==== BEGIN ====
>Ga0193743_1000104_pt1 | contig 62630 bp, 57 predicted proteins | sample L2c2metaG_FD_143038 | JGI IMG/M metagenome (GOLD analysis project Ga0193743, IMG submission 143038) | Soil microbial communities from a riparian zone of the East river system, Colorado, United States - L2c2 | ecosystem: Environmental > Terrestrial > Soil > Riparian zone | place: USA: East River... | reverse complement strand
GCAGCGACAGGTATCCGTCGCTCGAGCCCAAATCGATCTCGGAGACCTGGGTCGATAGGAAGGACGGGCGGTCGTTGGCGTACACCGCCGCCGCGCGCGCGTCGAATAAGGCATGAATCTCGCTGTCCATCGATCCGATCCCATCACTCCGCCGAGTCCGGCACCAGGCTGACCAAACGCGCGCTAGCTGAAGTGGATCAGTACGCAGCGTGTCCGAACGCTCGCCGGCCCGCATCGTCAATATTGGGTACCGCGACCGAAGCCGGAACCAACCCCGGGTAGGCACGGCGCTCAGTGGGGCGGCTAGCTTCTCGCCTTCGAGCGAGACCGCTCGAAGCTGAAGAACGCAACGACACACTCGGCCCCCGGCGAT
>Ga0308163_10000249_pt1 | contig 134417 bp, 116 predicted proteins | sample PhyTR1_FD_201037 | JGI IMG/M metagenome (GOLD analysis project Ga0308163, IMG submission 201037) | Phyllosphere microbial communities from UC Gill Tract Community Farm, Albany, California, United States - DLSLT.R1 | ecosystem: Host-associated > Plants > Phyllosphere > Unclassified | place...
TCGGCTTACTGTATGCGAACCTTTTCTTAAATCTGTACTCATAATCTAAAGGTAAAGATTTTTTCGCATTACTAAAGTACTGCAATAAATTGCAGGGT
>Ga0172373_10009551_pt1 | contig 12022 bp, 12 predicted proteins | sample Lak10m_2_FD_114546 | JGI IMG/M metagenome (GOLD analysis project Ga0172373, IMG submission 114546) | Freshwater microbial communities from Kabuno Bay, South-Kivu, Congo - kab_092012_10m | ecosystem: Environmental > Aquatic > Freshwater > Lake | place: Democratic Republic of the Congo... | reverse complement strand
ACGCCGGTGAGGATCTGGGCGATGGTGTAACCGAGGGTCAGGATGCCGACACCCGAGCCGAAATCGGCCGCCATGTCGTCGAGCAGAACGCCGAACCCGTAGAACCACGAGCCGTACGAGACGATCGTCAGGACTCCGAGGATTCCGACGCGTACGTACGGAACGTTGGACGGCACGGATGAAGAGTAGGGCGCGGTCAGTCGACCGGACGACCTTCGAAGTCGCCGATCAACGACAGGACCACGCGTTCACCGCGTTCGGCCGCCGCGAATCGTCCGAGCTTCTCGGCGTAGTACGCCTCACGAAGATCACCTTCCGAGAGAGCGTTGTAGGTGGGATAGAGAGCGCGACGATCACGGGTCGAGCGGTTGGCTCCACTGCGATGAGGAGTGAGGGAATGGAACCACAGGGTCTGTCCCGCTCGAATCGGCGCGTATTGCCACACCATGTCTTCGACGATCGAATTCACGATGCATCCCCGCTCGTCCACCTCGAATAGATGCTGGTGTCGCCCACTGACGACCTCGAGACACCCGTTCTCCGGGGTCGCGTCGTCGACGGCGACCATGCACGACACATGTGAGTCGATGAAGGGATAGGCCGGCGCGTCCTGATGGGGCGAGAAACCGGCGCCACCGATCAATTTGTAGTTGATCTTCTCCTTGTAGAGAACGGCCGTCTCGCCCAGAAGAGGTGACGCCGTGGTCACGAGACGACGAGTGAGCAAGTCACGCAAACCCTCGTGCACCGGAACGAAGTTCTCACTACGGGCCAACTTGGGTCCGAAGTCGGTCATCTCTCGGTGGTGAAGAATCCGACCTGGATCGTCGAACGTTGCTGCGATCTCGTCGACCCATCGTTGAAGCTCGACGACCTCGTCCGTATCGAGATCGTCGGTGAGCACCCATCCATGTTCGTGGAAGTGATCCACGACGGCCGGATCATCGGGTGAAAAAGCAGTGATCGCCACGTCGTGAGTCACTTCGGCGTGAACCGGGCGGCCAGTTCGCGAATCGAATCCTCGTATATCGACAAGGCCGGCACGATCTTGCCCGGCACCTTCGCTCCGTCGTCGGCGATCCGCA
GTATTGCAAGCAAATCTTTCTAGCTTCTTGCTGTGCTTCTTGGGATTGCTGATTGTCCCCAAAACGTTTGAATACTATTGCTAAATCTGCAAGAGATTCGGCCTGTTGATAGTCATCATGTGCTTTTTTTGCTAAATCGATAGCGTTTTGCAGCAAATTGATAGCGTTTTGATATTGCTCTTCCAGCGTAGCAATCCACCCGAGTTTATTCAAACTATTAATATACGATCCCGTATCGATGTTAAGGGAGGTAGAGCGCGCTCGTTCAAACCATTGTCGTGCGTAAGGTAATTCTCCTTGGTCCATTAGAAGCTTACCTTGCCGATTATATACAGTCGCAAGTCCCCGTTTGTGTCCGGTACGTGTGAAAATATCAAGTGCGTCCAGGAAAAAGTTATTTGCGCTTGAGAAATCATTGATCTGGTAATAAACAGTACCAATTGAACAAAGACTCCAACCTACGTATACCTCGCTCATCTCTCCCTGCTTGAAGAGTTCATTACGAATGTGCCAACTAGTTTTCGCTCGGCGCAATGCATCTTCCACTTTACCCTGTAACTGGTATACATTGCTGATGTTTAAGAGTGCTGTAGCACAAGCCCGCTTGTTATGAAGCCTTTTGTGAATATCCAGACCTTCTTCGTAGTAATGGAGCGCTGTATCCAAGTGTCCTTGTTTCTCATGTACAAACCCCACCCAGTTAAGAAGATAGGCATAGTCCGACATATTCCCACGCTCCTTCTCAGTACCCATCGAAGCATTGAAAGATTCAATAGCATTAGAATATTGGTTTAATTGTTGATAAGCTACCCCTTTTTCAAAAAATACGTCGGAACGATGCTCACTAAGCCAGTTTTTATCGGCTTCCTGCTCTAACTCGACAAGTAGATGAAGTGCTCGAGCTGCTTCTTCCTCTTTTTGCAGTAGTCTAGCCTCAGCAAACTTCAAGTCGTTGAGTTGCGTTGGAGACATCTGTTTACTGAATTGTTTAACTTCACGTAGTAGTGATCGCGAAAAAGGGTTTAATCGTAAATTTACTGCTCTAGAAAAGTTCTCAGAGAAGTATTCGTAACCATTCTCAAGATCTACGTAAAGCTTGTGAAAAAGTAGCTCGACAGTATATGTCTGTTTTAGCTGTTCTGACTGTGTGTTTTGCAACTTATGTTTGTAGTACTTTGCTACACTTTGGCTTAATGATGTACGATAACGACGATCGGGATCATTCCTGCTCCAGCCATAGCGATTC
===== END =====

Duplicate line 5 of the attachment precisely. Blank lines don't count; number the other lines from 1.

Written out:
>Ga0172373_10009551_pt1 | contig 12022 bp, 12 predicted proteins | sample Lak10m_2_FD_114546 | JGI IMG/M metagenome (GOLD analysis project Ga0172373, IMG submission 114546) | Freshwater microbial communities from Kabuno Bay, South-Kivu, Congo - kab_092012_10m | ecosystem: Environmental > Aquatic > Freshwater > Lake | place: Democratic Republic of the Congo... | reverse complement strand